Getting in your readers’ daily routines

We all know the importance of being part of your readers’ daily routines, but how exactly can you develop such a habit-forming product?

Nir Eyal’s hook canvas from his book “Hooked” is crucial for understanding what can trigger certain behaviour to make return consumption more likely. This methodology can help publishers grasp why Facebook, Google, and the like are so much better at building addictive audience behaviour in this digital age.

For a habit to be created, first the reader must be triggered, either internally through their own desire or externally by an action you take. To make this framework more actionable, here are examples from leading publishers on how they create such triggers.

Meet your readers where they are

To internally trigger your readers, you need to meet them where they are. That can take many forms; one great example comes from The Guardian. Their new temporary edition specifically for underground commuters makes sure commuters with a spotty connection always have something to read. The app “LabRdr” allows readers to set when and for how long their morning and evening commutes are, then they receive a notification when their content package is ready. Knowing when the commute will take place allows LabRdr to automatically update its content at the right time twice a day so that all the stories are pre-downloaded. Knowing how long the commute is allows for enough stories to be included to fill the commute, so readers can enjoy the finishability aspect of edition-based publishing.

We’re looking to gauge readers’ reactions to the utility of having a short package of news defined for them for a set period of time. Without the option to read a full spectrum of articles on many topics, will they feel better informed with those they do read, or have a sense of achievement at completing a few articles in a set? Sasha Koren, Editor at The Guardian Mobile Innovation Lab

This new edition connects with the internal trigger of checking your phone during your commute. The app also works to learn the reader’s interests, keeping track of what categories of stories are clicked on in order to offer more relevant content during the next commute.

Publishing at the convenience of your audience, not the deadline’s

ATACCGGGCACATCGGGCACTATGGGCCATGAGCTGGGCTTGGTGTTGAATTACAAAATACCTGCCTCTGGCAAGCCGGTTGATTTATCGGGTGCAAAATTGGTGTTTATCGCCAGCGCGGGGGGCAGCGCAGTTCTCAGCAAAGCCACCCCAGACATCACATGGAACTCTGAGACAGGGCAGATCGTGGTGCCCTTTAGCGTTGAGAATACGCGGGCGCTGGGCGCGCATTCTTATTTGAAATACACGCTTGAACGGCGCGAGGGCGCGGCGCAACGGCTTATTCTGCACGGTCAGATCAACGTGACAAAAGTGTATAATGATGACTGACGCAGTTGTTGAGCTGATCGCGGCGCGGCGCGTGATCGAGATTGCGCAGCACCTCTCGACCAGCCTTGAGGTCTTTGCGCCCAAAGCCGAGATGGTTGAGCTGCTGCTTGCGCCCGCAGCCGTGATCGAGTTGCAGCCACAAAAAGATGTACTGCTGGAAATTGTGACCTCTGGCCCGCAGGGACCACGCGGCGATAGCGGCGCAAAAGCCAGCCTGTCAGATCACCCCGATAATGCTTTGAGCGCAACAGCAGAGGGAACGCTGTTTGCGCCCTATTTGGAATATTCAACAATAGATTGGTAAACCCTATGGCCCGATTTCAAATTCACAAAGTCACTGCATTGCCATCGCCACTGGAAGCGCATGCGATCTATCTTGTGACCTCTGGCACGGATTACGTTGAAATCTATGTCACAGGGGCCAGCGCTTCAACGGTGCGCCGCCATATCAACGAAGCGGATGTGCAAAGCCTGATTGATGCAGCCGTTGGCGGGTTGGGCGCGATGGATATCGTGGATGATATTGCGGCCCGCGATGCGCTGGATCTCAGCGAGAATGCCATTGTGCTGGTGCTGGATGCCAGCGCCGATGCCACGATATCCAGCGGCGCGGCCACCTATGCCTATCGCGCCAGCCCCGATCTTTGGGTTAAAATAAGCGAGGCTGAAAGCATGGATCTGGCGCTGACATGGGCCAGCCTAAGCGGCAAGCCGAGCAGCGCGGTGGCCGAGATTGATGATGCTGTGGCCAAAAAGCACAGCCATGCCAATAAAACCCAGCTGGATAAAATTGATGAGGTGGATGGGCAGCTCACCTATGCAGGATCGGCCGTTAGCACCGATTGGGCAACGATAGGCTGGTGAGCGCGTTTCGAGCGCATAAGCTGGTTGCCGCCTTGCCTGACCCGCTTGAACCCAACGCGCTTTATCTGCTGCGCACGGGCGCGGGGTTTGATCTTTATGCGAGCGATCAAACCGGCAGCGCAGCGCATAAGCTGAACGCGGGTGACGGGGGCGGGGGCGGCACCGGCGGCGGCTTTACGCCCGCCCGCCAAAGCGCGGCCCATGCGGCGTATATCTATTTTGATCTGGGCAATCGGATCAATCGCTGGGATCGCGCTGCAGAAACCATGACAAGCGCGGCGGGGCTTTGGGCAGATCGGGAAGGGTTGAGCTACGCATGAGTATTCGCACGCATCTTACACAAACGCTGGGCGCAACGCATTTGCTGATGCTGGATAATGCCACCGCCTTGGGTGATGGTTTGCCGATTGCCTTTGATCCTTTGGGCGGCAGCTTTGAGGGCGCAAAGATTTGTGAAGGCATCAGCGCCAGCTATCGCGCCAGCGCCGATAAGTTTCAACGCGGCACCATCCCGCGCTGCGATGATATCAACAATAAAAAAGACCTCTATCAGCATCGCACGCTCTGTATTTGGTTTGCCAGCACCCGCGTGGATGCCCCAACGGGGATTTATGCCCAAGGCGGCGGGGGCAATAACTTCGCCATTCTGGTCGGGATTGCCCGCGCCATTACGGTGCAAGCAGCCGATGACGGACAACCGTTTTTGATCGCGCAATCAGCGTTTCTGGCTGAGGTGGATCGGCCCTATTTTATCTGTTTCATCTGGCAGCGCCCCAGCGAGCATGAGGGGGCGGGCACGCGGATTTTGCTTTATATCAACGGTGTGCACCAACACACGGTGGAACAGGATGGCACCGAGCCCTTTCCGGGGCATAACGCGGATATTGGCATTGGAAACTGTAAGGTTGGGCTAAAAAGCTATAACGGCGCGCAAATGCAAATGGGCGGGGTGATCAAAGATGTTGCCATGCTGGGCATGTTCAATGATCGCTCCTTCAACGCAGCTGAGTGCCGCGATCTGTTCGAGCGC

One of the key essentials for newsrooms is the need to publish at the convenience of your audience, not of the deadline’s. Ouest-France identified a change in reader behaviour with new moments of consumption, so they created a whole new product to fit into their readers’ daily routines.

We saw that there was a developing market for news at the end of the day. The usage of tablets and smartphones indicated that people were willing to read things after work. We decided to create a 100% digital newspaper, with news, magazines and games.

Edouard Reis Carona, Digital Editor for L’édition du Soir

To target these readers who are looking for something to read during their commute from work or while relaxing at home, Ouest-France created L’édition du Soir, published each weeknight at 6 PM. The edition is also optimised for the interests of readers during this time period, so there are more games and puzzles. By offering readers a new edition with what they wanted in the evening, L’édition du Soir has been able to become an important part of their readers’ routines. To increase the habit forming strength of your ePaper, it may be worthwhile to take a deeper look at your audience to find any needs that your current editions are not addressing.

(L’édition du Soir is one of the case studies in Twipe’s research report “Reinventing digital-only editions” — download the report here)

Calendar apps: the next platform to be on?

An external trigger can also help create habit-forming products. Some publishers have attempted to activate such loyalty in readers through editorial newsletters or push notifications. But with so many publishers going this route, it can be difficult to stand out. That’s why some publishers have turned to calendar apps–a novel way to trigger your readers. The New York Times has taken this approach, with calendar integrations both alerting readers when new content is published as well as being more topical. Their calendar integration that alerts readers when there will be a new space-related event has over 80,000 subscribers.

Calendars are interesting to explore not only because they offer a new channel for reaching readers, but also because the content we place there lives in an inherent context. We can place dozens of events well off into the future, and the calendar will do the hard work of introducing this to you in the right moment, in the context of time and everything else going on in your day.

Ben Koski, Director of Interactive News at The New York Times

This is is a great example of melding an external trigger with an internal trigger: we’ve all found ourselves mindlessly checking our calendar throughout the day. With this calendar integration, New York Times subscribers are then triggered to read the linked stories.

Traditionally news alerts have been more in the category of news flash apps, but edition-based publishers can also enter this space with such calendar integrations–putting events on readers’ calendars in advance is the opposite of breaking news. With a calendar integration alerting readers to a particular story in the day’s edition, publishers can rise above the noise.

This article was written by Mary-Katharine Phillips, Media Innovation Analyst at Twipe from 2017 – 2021.


Team Twipe

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